Category: Posts-By-Category

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DB2 Memory Area In-Depth: The Package Cache

The package cache is just one memory area that DB2 offers to tune memory usage for a DB2 database. This article is a deep dive into this memory area. What is the Package Cache The package cache is an area of memory that DB2 uses to store access plans. Access plans are detailed strategies for how DB2 will get to...

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Static SQL vs Dynamic SQL in Stored Procedures

Updated 13 September 2016 to use more correct wording around how and when the access plan is generated and reused. As a new DB2 for LUW DBA or developer it can take a while to understand the difference between static and dynamic SQL. I’d like to use an example in a stored procedure to explain. Example The same SQL can...

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Using Vendor Backup Solutions with DB2 for LUW

There are an astonishing number of vendor solutions available with specific interfaces for DB2. Working with a variety of clients, I see and help to evaluate and implement a variety of backup solutions. I thought I’d share some of the things I look for and work on as part of an implementation. Sometimes the DBA has input on a solution...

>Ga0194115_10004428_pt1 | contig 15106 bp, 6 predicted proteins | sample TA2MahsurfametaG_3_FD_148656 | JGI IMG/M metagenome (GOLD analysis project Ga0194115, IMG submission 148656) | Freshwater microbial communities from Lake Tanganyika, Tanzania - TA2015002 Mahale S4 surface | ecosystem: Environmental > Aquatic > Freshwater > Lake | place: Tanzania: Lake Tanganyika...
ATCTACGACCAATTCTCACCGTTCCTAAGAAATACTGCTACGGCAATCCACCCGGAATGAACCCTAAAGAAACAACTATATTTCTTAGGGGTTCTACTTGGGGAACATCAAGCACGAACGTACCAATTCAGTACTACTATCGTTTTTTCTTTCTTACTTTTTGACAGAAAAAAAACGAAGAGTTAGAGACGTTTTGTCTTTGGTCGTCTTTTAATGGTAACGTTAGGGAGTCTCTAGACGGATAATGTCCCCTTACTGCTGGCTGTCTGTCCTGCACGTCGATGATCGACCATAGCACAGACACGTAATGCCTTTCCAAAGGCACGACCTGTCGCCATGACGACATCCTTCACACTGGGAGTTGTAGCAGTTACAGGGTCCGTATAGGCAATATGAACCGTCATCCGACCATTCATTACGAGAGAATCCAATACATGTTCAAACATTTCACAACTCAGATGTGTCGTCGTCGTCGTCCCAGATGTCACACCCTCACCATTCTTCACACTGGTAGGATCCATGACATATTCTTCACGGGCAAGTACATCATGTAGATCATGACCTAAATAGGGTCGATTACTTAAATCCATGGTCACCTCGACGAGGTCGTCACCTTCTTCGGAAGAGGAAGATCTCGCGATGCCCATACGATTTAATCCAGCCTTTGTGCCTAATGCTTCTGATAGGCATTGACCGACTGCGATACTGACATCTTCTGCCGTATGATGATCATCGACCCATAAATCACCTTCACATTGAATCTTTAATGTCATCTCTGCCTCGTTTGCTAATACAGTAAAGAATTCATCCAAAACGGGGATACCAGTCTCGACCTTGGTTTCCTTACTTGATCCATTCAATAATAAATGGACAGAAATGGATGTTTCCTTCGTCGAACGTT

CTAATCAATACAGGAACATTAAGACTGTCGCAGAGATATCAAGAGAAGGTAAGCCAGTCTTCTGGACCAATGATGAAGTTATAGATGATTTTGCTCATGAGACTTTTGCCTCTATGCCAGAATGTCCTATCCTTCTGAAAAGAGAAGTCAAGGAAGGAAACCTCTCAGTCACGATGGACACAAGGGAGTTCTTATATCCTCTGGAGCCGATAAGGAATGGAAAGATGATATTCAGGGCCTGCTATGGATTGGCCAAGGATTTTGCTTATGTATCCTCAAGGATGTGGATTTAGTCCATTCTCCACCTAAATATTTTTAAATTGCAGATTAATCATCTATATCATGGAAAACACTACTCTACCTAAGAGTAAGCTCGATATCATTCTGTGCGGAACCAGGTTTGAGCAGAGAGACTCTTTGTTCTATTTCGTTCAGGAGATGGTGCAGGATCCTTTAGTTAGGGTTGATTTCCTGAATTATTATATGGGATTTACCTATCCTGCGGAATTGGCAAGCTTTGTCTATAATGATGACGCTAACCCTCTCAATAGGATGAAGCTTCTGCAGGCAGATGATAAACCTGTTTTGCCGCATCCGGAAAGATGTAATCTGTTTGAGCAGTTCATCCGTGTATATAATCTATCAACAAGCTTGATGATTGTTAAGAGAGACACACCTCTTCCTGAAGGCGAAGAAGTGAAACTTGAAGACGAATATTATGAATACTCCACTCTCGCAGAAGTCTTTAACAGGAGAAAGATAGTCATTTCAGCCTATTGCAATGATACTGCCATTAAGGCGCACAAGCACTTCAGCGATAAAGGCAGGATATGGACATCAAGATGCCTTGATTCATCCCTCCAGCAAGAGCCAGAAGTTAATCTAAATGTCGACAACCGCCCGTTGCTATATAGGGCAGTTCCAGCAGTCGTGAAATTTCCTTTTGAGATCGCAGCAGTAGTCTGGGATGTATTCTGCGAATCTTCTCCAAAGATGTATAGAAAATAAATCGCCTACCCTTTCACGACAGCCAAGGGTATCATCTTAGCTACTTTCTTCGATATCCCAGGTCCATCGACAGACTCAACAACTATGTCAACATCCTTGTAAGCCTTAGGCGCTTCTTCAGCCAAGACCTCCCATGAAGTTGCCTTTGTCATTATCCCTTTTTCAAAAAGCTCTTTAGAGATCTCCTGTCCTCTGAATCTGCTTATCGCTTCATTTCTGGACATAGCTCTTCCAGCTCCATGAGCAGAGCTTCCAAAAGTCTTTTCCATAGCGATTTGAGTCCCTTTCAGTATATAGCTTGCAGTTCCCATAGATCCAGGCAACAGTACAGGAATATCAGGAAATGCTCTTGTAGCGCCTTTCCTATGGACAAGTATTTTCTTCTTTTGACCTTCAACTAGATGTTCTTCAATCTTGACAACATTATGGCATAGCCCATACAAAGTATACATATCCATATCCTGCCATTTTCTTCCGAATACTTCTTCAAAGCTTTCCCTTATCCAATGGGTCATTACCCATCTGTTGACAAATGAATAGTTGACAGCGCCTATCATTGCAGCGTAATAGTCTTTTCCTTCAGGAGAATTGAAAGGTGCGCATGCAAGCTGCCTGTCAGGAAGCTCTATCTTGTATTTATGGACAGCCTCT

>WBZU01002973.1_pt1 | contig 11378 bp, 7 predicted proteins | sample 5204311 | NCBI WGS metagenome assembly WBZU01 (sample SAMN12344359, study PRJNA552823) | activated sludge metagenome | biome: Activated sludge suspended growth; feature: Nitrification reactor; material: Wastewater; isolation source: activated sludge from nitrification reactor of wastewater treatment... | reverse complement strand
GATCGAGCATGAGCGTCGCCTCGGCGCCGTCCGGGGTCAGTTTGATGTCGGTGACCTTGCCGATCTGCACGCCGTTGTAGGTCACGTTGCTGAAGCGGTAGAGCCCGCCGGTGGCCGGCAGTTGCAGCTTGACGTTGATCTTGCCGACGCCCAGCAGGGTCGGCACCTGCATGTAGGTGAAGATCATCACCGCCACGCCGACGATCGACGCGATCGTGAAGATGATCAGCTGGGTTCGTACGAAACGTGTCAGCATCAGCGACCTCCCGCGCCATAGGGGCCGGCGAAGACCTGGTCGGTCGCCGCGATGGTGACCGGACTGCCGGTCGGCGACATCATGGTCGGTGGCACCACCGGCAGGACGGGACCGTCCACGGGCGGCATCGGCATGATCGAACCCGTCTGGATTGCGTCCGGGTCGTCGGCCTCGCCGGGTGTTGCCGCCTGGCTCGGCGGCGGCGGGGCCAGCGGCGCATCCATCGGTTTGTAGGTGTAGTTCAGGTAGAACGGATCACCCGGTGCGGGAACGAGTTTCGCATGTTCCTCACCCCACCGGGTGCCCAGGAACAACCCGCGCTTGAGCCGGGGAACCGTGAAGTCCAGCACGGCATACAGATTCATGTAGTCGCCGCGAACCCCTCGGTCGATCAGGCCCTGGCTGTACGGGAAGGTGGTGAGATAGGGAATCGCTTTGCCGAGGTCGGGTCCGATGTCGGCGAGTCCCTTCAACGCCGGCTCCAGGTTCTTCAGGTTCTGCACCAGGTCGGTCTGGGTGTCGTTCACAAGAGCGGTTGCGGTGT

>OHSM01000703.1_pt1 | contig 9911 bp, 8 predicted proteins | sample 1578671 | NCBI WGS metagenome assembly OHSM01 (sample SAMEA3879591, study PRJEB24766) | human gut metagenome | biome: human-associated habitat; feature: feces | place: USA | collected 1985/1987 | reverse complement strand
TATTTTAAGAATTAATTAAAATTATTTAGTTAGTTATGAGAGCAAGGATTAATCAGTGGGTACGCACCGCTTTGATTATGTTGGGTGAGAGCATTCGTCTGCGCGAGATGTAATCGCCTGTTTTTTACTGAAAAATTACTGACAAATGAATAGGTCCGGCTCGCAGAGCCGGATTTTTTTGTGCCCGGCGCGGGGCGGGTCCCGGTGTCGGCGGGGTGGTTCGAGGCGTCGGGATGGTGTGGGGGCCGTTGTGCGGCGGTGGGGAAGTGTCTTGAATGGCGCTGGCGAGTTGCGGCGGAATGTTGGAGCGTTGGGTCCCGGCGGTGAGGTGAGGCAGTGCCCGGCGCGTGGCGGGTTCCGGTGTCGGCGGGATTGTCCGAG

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A Physical DBA Reviewing DDL

My background comes largely from the physical DBA world, though I’ve gained logical DBA skills over the years. Any reasonably mature IT organization will have a DBA at some level or another review SQL and DDL before it is implemented in production. Why Reviewing SQL and DDL is Important Reviewing SQL and DDL is important because there are some very...

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DB2 Basics: Patching DB2

Like any software, DB2 requires frequent patching. A database should be one of the most secure parts of any enterprise, and keeping it secure means keeping up with the fixes that are delivered in fix packs. Fix Packs DB2 delivers many things through fixpacks, including: Security Fixes Bug Fixes New Functionality – though IBM goes back and forth on this...

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DB2 Basics: Stored Procedures, Functions, Modules, Oh My!

DB2 has a number of objects where that use procedural SQL. IBM calls this SQL PL, not to be confused with PL/SQL or TSQL, both similar concepts. Much PL/SQL also works in DB2, if you have the Oracle compatibility vector enabled. The various types of objects have different places and purposes, and it can be useful to understand the use...